The U.S. Army is trialing a new fire control system for infantry guns.
The SMASH scope is designed to detect targets automatically.
SMASH will only fire when it projects the bullet will impact the target.
The U.S. Army is evaluating a scope that won’t let the user fire his or her rifle unless the shot is guaranteed. The SMASH scope is the product of Smart Shooter Ltd., an Israeli company, and could go on the Army’s upcoming replacements for the M4 carbine and M249 squad automatic weapon. The scope, or one like it, will eventually go on the Army's next generation squad automatic weapons.
Military.com tried out the SMASH system at the SHOT Show 2020 in Las Vegas, Nevada. Smart Shooter teamed up with Sig Sauer to compete in the Army’s Next Generation Squad Weapon Fire Control program. NGSW-FC’s goal is to field a smart optic to go on the service’s Next-Generation Squad Weapon (NGSW). NGSW will choose a new 6.8-millimeter assault rifle and squad automatic weapon to replace the Army’s M4 carbine and M249 squad automatic weapon.
Current U.S. Army carbines and squad automatic weapons use a variety of red dot or other sights that project a reticle or crosshairs on target. The soldier must still line up the sights with the target while computing ballistic drop and the effects of wind on bullet flight. For example, a M855 bullet fired from a M4 carbine will impact 12.93 inches lower at a distance of 300 yards than at 0 yards. That’s gravity acting on the bullet, pulling it inexorably towards the earth. The same bullet fired from the same distance in a 12-mile-an-hour wind will shift 11 inches in the direction the wind is blowing.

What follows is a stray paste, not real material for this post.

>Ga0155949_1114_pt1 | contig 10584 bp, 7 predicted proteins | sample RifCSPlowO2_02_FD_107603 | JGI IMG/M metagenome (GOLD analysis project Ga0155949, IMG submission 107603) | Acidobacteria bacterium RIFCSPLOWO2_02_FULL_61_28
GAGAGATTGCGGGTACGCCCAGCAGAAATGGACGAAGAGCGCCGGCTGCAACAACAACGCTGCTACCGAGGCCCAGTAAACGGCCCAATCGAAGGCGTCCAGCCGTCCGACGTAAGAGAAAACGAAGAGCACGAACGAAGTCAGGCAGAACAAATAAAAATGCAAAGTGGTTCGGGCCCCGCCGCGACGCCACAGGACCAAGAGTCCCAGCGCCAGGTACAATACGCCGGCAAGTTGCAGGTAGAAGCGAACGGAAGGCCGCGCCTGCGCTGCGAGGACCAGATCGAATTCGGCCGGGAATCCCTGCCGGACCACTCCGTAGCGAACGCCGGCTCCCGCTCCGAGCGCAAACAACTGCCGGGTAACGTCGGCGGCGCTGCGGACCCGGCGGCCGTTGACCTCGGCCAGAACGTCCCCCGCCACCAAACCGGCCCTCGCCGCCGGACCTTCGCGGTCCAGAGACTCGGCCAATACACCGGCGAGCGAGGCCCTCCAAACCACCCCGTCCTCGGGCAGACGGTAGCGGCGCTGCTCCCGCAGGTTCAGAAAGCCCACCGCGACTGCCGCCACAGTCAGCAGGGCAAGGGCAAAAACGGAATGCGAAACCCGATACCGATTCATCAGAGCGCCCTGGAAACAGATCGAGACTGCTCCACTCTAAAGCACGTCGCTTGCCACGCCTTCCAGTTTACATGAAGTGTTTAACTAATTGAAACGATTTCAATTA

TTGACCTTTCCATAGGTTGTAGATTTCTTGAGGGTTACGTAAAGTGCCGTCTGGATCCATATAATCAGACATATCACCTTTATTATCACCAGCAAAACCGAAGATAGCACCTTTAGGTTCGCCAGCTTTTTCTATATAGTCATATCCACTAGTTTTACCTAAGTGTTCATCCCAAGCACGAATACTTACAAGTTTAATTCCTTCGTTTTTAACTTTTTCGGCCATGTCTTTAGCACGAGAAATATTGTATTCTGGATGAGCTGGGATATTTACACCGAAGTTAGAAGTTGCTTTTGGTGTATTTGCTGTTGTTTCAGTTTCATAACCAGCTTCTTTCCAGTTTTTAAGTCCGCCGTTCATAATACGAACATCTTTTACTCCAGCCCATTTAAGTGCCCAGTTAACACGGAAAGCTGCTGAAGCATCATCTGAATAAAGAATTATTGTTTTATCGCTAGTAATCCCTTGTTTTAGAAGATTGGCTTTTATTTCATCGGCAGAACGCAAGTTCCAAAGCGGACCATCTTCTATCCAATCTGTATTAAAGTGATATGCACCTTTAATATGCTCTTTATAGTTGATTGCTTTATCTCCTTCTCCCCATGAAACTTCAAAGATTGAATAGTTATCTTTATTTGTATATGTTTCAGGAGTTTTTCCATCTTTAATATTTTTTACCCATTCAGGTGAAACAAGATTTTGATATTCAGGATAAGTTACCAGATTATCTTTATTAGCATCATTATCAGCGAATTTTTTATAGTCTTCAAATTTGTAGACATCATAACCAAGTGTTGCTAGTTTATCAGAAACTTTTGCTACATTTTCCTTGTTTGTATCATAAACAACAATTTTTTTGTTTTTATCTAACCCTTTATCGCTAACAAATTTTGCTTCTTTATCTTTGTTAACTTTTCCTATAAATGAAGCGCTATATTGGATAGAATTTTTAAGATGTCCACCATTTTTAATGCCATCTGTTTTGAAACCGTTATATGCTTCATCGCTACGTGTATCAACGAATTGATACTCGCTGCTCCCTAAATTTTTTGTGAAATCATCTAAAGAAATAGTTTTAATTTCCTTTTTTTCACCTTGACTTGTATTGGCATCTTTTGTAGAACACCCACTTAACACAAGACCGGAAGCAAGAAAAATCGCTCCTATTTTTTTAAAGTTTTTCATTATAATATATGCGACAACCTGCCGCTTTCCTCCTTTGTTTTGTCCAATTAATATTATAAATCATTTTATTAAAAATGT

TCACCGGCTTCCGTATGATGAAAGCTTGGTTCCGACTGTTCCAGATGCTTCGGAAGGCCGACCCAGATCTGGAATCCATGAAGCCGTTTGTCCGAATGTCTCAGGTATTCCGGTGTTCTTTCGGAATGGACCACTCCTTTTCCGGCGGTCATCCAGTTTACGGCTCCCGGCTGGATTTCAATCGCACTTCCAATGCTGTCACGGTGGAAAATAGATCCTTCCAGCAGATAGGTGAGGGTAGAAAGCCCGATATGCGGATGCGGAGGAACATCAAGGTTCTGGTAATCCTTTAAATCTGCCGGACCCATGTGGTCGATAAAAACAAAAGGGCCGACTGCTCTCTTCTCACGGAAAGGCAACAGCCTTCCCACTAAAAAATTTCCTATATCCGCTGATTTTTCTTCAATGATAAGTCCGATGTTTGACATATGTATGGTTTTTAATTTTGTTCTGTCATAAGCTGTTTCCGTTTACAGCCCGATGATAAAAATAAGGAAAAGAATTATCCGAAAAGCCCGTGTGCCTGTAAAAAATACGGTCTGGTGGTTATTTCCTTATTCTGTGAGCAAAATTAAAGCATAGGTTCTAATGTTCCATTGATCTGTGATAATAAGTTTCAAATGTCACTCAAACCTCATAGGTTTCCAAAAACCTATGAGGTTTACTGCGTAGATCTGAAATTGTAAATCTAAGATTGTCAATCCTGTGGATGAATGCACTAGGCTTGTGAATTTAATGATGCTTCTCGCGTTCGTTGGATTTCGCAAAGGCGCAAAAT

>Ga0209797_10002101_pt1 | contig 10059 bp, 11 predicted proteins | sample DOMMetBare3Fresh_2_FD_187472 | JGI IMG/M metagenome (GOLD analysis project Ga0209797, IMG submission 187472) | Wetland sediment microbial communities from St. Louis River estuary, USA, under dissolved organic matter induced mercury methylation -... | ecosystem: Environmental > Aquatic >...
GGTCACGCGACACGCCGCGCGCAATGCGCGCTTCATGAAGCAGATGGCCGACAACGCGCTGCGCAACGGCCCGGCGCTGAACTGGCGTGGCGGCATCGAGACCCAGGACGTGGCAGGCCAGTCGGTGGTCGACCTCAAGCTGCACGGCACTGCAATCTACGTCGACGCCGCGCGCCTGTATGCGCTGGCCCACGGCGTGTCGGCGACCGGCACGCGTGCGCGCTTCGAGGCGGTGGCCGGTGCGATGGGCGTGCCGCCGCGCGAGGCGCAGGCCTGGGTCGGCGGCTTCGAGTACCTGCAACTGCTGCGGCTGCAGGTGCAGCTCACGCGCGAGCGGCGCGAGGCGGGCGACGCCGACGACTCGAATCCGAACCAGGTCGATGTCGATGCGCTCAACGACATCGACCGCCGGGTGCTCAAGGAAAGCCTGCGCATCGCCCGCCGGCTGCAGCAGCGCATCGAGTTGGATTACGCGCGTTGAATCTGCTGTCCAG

All of this is a lot to compute, especially in combat. Fortunately the problem was solved in the 1970s when ballistic computers on main battle tanks became smart enough to automatically calculate this information. This revolutionized tank gun accuracy, making tanks accurate even on the move. Thanks to Moore’s Law, those computers have finally become small enough to mount on a rifle.
SMASH’s system incorporates night vision, magnification, and target detection and tracking. According to Military.com, the system uses a sight that clips above the barrel and a special pistol grip. Pressing a button next to the grip automatically detects possible targets, projecting red boxes around them in the sight’s field of view. The shooter then depresses the trigger and holds it down. The weapon will fire when the barrel is properly aligned with the target, causing a “guaranteed hit.” The auto tracker system can be disabled for other types of shooting.
The Army is testing a number of fire control systems as part of NGSW-FC, and plans to field the first new carbines and squad automatic weapons to combat units in 2023.
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